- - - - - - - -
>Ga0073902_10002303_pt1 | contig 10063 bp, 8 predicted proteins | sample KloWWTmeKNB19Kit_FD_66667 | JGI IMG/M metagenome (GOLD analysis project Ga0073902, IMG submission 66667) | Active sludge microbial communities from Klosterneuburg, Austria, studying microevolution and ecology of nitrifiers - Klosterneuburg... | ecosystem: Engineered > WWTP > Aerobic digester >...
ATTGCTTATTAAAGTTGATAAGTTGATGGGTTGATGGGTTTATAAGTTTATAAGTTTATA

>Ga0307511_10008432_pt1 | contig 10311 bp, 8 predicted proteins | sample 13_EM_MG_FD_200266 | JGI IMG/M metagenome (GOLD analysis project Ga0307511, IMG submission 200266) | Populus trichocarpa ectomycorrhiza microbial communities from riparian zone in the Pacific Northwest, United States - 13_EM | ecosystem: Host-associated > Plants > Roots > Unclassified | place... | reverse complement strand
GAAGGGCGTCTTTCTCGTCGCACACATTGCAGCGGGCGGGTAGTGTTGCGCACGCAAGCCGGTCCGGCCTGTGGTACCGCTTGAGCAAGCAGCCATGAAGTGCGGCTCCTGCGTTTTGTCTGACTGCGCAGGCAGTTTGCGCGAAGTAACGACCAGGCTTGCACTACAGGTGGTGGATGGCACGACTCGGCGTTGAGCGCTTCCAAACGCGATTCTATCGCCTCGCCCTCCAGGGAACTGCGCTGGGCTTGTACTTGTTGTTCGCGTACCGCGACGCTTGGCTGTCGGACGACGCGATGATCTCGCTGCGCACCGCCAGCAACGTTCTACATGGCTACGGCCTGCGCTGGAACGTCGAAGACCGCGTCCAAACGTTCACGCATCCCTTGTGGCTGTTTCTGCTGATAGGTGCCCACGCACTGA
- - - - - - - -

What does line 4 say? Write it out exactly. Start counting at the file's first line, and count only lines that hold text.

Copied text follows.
GAAGGGCGTCTTTCTCGTCGCACACATTGCAGCGGGCGGGTAGTGTTGCGCACGCAAGCCGGTCCGGCCTGTGGTACCGCTTGAGCAAGCAGCCATGAAGTGCGGCTCCTGCGTTTTGTCTGACTGCGCAGGCAGTTTGCGCGAAGTAACGACCAGGCTTGCACTACAGGTGGTGGATGGCACGACTCGGCGTTGAGCGCTTCCAAACGCGATTCTATCGCCTCGCCCTCCAGGGAACTGCGCTGGGCTTGTACTTGTTGTTCGCGTACCGCGACGCTTGGCTGTCGGACGACGCGATGATCTCGCTGCGCACCGCCAGCAACGTTCTACATGGCTACGGCCTGCGCTGGAACGTCGAAGACCGCGTCCAAACGTTCACGCATCCCTTGTGGCTGTTTCTGCTGATAGGTGCCCACGCACTGA